ARTICLE PUBLISHED IN TODAY (SINGAPORE) ON 25 JANUARY 2007
In recent years, as the world was rocked by scandals of multinational corporations such as Enron, questionable practices involving organisations in Singapore have also come under scrutiny.
There was the Asia-Pacific Breweries executive who cheated various banks of some $71 million. Then, China Aviation Oil admitted it had lost $550 million by betting wrongly on oil prices, with its head pleading guilty to failure to disclose the trading loss and deceiving a bank.
Later, it became clear the rot had reached the non-profit sector, with dubious practices at the National Kidney Foundation and, lately, at Youth Challenge, coming to light.
In all these situations, much like the pivotal character in the comic series Where's Wally, one question persists: Where was the corporate counsel or legal adviser? Could either have played a more vigilant role?
Last week, Attorney-General Chao Hick Tin — Singapore's top government in-house lawyer and public defender — addressed members of the Singapore Corporate Counsel Association on the importance of their role in corporate governance and maintaining shareholder and investor confidence.
Chief legal officers and their in-house legal teams must play a critical role in "helping management and the Board enact governance reforms", ensuring "sound systems of compliance", he said. In addition, corporate counsel have a duty to bring questionable management practices to the attention of the highest responsible authority.
"Lawyers who represent corporations owe their duties to the institution, (and) not to any individual within it; this is a basic tenet of all professional ethics rules," he stressed.
This, in effect, makes corporate counsel the moral compass of an organisation.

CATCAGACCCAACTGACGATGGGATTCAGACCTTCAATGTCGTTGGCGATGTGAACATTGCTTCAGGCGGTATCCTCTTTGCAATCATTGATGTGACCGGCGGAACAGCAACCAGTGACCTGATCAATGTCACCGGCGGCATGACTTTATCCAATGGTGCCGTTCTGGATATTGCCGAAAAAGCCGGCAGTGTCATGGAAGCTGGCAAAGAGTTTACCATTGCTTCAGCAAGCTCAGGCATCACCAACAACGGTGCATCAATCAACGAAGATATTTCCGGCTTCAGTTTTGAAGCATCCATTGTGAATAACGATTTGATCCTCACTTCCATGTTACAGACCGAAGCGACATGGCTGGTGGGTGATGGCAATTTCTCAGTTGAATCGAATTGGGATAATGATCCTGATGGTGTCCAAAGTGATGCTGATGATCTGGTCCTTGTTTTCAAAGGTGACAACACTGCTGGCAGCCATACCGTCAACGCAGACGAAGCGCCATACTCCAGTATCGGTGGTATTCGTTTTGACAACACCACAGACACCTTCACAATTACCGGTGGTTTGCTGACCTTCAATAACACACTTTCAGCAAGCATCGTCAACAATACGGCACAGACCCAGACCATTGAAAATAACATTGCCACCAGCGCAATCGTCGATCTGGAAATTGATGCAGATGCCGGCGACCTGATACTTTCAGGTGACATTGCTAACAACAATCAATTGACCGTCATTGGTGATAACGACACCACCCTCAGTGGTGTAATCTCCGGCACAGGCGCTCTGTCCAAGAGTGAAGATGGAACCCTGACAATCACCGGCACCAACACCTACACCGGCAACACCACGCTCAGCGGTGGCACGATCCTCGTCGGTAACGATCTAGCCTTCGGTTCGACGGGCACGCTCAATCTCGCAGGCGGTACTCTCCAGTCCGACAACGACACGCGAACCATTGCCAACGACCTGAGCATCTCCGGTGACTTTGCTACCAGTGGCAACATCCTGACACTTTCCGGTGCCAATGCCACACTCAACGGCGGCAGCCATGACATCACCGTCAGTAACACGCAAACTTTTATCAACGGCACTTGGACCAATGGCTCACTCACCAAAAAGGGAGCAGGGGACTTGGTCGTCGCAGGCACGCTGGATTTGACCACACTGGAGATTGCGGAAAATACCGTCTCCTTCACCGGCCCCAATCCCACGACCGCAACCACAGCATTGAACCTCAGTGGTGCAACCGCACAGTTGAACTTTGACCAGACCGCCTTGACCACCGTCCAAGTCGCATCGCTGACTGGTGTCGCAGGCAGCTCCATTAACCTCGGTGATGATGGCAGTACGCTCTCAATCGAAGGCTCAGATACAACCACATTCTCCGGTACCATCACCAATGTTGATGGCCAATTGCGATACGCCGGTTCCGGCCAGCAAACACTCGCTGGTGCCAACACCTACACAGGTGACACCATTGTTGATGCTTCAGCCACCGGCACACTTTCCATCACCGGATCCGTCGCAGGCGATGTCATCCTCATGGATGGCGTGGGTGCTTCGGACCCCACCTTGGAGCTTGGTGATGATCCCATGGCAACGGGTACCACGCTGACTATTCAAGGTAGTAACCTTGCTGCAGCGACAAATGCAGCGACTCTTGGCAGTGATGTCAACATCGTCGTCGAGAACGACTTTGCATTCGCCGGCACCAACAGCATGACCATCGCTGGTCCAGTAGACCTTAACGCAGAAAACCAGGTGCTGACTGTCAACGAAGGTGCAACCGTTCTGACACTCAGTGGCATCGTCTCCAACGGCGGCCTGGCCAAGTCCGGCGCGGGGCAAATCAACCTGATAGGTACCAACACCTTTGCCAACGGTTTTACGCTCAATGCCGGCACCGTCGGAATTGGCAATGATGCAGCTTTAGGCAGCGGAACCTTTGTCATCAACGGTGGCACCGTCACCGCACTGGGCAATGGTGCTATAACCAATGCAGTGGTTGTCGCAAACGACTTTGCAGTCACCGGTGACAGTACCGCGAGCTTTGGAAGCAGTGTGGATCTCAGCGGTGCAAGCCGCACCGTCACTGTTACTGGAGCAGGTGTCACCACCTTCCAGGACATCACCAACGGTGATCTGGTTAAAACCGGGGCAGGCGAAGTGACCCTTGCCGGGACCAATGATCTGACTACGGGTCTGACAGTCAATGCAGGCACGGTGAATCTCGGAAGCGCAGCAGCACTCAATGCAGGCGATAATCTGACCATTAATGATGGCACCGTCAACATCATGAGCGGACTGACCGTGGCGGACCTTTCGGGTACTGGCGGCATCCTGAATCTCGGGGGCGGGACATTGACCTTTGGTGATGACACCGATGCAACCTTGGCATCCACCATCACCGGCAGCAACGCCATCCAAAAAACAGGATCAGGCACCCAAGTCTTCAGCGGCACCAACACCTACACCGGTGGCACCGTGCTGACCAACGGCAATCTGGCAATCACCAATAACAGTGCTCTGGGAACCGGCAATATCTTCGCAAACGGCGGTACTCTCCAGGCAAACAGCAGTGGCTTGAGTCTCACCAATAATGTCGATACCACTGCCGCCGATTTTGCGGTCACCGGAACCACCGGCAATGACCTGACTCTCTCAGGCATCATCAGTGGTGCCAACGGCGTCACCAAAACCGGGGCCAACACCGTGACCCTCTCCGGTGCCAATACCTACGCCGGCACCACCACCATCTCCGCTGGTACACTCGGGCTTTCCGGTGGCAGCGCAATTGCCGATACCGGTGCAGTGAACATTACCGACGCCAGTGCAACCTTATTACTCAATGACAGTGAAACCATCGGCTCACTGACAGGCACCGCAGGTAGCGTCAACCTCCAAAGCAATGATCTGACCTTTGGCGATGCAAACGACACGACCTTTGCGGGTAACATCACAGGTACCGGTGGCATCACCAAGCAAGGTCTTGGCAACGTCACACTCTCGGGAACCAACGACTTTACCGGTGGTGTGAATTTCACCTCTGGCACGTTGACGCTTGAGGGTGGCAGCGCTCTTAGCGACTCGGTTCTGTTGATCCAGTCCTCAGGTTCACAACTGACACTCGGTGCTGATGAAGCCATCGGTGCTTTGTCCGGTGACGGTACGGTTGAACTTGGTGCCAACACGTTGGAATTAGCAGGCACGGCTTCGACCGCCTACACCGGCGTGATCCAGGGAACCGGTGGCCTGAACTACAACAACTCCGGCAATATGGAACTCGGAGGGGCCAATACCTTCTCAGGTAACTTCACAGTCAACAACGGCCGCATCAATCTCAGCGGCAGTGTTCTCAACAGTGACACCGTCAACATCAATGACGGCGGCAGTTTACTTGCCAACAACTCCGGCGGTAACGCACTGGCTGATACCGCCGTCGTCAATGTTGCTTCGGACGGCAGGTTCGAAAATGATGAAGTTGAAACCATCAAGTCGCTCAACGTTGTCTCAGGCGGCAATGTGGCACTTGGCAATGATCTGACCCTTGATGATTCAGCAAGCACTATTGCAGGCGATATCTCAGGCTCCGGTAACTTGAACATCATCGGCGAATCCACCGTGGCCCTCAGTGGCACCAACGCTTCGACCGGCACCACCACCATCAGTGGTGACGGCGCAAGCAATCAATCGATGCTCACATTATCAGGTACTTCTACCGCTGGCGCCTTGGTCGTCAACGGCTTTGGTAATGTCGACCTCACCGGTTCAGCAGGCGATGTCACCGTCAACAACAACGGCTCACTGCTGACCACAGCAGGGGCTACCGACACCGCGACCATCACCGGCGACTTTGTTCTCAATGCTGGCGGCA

The Attorney-General's comments are a wake-up call for all directors and senior management in Singapore on the importance of having a proactive corporate counsel in their top ranks.
It is also an alert for those organisations in which corporate counsel appear willing to be tucked away in some corner of the office — keeping to themselves, being generally inaccessible to colleagues and only desiring to be tapped when the odd contract or property deal needs to be reviewed.
Unfortunately, some directors and members of senior management in Singapore, as well as some corporate counsel, do not see the role of corporate counsel — there are an estimated 1,000 here — as broadly as that outlined by the Attorney-General.
This partly stems from the existing guidelines on corporate governance. For example, in the Code of Corporate Governance 2005, the word "law" appears only once — in stating that "directors should receive further relevant training, particularly on relevant new laws, regulations and changing commercial risks, from time to time".
Hence, the role of the corporate counsel appears to be limited to just training directors. Perhaps there is some work here for the Council on Corporate Disclosure and Governance to do.
Another reason is mindset. One director shared: "My in-house lawyer often does not give me a solution. He only tells me what cannot be done and such negative remarks do not help me in running the business."
One corporate counsel colourfully sums up the concerns of his peers: "Firstly, I am not paid enough. Secondly, I think this falls under the purview of my company secretary. Thirdly, taking into account that I have a lean team and about 10 hours of work per day, I can only do so much!"
Even so, it is a good sign that some organisations are already including corporate counsel in their top ranks.
For example, in the National Trades Union Congress, chief legal officer Halimah Yaacob is also its Assistant Secretary-General. Likewise, in the Government of Singapore Investment Corporation, general counsel Chua Lee Ming is part of the management team.
Many such corporate counsel are also now invited to meetings of management, board of directors and even board committees. These can be useful opportunities for corporate counsel to update directors and key officers about legal risks and developments affecting their organisations.
In several financial institutions, the head of legal is also responsible for ethics and compliance — a broad interpretation of a such a counsel's role, says veteran consultant to American corporate legal teams Rees Morrison.
When properly equipped, corporate counsel can play a prime role in championing corporate governance. And it is time more organisations gave better attention to beefing up the role.